Back in 1993, I decided to make a career change that required a return to school. Now, for some, that in itself is a “growing edge”, but I’ve been blessed in that school has never been a problem for me. However, this particular education experience brought me to one of my most difficult and challenging “growing edges.” I entered the internship at Phoenix Interfaith where, in addition to the class work, and in addition to seeing clients, I would get to experience having my work observed and evaluated by supervisors and peers. AAAAHHHH!

It was in this supervision group that I first heard the term “growing edge” and it was in this context that I discovered that my current “growing edge” was taking the risk of being critically evaluated (as opposed to always trying to be perfect to avoid just this). In my experience, this meant risking exposure of all my perceived inadequacies and others knowing, what I thought was true, that I would never measure up. On the other hand, it also meant risking finding out that I really am pretty good at what I do and very well accepted by my professional colleagues.

The “growing edge” is where we stand at the threshold between what we know and are familiar with (even if it is not particularly comfortable, healthy or life affirming) and the unknown and unfamiliar. It is where we are called upon to discover new strengths within us or possibly, learn new ways to act and react in our lives. I believe it is called an edge because it often feels like a cliff. My friends and colleagues have heard me refer to my “growing edge” as “the precipice” because, for me, taking the next step forward often feels like a step into oblivion.

So, why would anyone want to take the step off the edge? I’m reminded of an essay by Emmet Fox, a spiritual writer of the early 20th century.

“To me the butterfly reaches the most important lesson that we human beings ever have to learn. You all know his story. He lived what seemed to him a very long time as a worm – what we call the humble caterpillar. Now the life of a caterpillar could be taken as the very type and symbol of restriction. He lives on a green leaf in the forest and that is about all he knows (though it is familiar if limited or uncomfortable).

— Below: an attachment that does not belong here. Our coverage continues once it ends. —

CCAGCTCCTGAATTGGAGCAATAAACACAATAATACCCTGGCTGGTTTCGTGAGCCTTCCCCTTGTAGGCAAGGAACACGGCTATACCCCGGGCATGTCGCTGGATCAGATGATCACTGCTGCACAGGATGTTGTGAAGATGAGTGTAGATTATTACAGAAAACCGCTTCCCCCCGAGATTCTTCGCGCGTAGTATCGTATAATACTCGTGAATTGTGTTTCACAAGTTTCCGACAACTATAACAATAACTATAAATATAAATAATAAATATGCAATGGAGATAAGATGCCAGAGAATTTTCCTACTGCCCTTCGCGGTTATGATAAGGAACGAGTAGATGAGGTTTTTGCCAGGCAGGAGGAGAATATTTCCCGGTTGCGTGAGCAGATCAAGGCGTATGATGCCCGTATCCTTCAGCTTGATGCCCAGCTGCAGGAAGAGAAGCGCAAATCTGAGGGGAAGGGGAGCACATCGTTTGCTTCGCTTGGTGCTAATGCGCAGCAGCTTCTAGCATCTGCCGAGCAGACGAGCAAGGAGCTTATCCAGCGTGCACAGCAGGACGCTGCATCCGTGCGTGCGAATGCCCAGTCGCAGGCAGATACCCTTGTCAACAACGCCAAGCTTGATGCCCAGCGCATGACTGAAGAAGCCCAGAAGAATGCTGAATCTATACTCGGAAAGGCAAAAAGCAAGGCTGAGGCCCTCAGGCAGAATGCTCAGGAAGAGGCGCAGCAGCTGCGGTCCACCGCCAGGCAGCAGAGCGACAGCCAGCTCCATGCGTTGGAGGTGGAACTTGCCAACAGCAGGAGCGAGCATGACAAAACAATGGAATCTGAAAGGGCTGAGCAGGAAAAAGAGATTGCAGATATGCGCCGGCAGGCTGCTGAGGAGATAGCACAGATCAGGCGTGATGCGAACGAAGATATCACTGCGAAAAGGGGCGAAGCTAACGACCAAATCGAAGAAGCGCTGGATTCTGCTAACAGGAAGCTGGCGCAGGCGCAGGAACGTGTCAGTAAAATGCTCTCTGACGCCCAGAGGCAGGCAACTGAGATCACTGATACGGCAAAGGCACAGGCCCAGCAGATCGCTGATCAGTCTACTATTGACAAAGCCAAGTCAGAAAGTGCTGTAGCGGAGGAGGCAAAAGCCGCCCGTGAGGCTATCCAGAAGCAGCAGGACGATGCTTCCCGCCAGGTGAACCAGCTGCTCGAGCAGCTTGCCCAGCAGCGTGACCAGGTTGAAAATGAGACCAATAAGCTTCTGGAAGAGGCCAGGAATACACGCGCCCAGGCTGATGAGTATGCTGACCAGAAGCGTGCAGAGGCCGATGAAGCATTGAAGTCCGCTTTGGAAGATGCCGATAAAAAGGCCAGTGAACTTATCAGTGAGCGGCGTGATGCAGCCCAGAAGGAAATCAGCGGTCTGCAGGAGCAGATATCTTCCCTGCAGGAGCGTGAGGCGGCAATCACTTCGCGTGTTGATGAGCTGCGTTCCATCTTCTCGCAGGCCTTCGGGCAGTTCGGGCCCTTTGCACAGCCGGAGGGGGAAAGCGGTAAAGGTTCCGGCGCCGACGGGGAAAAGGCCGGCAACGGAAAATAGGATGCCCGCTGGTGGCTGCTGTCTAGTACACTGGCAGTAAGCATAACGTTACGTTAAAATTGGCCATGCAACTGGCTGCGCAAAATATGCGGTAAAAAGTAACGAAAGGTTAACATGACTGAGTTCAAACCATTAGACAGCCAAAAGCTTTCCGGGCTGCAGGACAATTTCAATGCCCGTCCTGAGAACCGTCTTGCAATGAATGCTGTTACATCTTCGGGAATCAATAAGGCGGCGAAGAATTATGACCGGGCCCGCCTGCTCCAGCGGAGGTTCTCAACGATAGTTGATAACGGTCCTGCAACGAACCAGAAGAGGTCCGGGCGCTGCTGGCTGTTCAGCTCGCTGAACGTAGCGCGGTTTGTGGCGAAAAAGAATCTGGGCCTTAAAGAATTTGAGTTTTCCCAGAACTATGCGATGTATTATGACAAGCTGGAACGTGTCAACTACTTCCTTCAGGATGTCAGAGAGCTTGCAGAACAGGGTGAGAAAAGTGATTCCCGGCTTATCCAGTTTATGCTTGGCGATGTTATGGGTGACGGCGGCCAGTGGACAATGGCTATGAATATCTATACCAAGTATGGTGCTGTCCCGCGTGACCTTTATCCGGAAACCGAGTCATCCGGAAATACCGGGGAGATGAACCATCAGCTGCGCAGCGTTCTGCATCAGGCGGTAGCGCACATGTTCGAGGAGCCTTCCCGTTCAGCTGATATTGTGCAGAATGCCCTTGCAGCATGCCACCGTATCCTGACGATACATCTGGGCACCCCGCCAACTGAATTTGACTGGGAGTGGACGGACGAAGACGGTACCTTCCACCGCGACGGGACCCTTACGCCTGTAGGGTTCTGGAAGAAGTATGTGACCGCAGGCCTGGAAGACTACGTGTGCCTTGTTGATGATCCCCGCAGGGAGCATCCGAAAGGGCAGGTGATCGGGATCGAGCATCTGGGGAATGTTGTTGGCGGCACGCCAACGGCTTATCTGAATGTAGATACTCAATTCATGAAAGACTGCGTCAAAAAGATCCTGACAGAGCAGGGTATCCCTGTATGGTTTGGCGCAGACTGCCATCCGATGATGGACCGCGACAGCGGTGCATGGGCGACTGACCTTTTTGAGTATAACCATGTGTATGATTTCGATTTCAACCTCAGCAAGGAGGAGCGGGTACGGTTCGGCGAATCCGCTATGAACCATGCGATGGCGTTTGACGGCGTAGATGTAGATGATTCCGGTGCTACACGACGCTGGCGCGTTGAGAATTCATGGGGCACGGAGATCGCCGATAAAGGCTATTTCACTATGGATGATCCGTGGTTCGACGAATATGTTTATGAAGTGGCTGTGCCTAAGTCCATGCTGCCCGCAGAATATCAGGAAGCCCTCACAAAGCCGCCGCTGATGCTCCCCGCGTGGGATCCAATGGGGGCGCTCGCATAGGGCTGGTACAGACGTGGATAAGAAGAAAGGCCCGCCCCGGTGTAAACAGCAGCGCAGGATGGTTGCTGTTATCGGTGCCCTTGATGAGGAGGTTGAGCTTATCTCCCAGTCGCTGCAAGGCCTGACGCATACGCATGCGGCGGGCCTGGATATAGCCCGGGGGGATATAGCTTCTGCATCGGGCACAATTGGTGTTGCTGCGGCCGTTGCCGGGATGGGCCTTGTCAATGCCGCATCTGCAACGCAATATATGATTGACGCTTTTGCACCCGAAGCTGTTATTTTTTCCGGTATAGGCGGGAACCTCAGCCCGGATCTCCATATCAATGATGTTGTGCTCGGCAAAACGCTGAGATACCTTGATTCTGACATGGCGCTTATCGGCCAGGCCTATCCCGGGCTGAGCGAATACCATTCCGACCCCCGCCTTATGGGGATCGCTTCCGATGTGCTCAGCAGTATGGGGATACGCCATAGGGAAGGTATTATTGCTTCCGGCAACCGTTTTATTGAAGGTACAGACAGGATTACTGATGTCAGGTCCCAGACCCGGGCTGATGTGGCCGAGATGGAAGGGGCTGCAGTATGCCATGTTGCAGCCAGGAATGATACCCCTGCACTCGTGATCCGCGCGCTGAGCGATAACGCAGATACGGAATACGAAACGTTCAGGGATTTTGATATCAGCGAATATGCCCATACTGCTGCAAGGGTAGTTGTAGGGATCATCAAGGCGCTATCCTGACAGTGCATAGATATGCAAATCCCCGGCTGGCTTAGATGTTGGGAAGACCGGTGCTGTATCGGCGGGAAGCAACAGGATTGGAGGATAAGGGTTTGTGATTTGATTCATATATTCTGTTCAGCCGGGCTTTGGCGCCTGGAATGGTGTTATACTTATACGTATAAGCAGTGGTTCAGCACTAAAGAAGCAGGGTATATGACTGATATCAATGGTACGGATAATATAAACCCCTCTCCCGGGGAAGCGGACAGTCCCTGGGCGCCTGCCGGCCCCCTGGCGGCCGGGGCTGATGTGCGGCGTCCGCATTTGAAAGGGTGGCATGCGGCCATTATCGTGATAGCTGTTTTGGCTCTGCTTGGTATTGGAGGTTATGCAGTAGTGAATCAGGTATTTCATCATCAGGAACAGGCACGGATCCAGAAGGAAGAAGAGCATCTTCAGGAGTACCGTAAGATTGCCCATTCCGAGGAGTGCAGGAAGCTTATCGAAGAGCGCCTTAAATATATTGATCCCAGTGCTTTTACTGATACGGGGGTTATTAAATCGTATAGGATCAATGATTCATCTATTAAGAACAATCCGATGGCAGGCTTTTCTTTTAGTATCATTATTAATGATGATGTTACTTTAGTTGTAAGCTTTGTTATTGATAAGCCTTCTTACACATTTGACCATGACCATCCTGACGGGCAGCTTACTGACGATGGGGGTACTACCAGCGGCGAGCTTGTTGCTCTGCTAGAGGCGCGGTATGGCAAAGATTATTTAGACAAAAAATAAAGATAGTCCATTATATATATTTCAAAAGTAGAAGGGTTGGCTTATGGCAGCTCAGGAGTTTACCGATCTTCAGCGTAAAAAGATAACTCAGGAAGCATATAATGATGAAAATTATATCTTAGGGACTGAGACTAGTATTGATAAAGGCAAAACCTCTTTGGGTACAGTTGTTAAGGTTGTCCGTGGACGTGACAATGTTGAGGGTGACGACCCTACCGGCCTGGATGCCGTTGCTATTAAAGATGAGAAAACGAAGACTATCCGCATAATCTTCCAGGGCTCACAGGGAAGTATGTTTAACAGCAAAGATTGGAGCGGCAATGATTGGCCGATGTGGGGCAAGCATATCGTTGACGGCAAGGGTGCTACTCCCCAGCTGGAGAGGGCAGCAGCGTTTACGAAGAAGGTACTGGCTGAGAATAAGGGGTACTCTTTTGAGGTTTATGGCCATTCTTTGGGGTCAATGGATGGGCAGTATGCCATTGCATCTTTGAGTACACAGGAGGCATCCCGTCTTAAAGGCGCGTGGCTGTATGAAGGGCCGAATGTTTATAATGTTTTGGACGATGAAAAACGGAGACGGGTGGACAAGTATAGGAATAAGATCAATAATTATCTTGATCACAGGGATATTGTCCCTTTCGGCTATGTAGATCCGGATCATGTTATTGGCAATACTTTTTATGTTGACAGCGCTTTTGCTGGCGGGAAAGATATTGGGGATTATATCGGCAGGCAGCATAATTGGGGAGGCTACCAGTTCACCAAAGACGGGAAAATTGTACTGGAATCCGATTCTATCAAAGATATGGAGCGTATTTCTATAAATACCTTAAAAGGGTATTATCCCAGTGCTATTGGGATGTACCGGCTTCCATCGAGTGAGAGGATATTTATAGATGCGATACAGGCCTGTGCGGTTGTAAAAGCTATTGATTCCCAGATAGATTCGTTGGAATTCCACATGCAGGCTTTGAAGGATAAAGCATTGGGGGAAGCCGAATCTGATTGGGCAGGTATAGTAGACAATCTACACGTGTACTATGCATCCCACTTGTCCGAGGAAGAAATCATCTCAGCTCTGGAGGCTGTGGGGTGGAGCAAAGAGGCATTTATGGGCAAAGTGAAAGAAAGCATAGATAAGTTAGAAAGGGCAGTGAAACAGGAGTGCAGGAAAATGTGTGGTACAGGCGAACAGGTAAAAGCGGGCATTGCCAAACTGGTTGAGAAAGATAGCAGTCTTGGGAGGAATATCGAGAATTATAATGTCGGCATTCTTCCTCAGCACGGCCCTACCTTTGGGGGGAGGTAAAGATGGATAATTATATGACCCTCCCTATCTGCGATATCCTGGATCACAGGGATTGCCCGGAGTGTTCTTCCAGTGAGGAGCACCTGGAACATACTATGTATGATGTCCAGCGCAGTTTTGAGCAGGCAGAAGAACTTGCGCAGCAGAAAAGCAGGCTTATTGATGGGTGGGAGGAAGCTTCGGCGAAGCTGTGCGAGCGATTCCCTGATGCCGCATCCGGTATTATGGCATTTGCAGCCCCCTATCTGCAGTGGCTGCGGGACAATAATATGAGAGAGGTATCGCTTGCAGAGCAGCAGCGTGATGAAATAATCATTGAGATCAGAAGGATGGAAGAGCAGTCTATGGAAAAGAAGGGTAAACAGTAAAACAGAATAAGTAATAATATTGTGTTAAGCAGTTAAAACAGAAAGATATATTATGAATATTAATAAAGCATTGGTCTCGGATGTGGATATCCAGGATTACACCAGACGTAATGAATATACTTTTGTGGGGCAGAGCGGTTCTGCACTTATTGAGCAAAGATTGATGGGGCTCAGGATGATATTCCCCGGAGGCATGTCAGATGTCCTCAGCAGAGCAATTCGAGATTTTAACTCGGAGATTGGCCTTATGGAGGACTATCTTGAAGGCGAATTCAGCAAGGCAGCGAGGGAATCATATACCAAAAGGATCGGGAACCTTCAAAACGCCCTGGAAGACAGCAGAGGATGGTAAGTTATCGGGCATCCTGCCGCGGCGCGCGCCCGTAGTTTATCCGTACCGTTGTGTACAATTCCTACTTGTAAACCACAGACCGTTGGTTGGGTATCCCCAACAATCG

Then one day the little caterpillar finds certain strange stirrings going on within himself. The old green leaf, for some reason, no longer seems sufficient. He becomes moody and discontented but – and this is a vital point – it is a divine discontent. He feels the need for a bigger, finer and more interesting life. His instincts (that part of him that knows he can be more than he is) tell him that where there is true desire, there must be fulfillment. So, a wonderful thing happens: the butterfly emerges – beautiful, graceful, now endowed with wings, and instead of crawling about on a restricted leaf, he soars above the trees, in fact, above the forest itself – free, unrestricted and the greatest expression of his own True Self.”

The caterpillar, upon acknowledging the inner stirrings for more, must go to his “growing edge” and decide whether or not to enter the cocoon where the transformation takes place. This is where the wings get strengthened, the body develops and, most importantly, the caterpillar accesses the inner, innate resources to know that he can fly, even soar. I entered my cocoon of the Phoenix Interfaith internship and residency programs.

For three years, I learned my craft, I strengthened my wings, and I learned that I can be a competent, intuitive and compassionate therapist. I do measure up. At the beginning of the program I felt like I was taking a step off of a cliff. By the end, not only was I able to confidently present my work, I was doing live sessions in front of a two-way mirror and about seven pairs of watching eyes.

Not only was I able to openly hear critique of my work, I was even able to challenge my supervisors from a place of confidence. I’m flying a little higher today and, when the occasional wind current challenges me, I know that it is just another “growing edge” to be overcome.

What is your “growing edge?” Where are you challenged today? What is your “divine discontent” urging you to explore?

Step One, face the edge and identify your challenge.

Step Two, find a safe and appropriate cocoon, whether it is family, friends, a minister or a counselor.

Step Three, do your work, stay with it; it will take the time it takes.

Step Four… step out and fly.

This article appeared in the Phoenix Interfaith Counseling Newsletter, 2002…and is still pertinent today!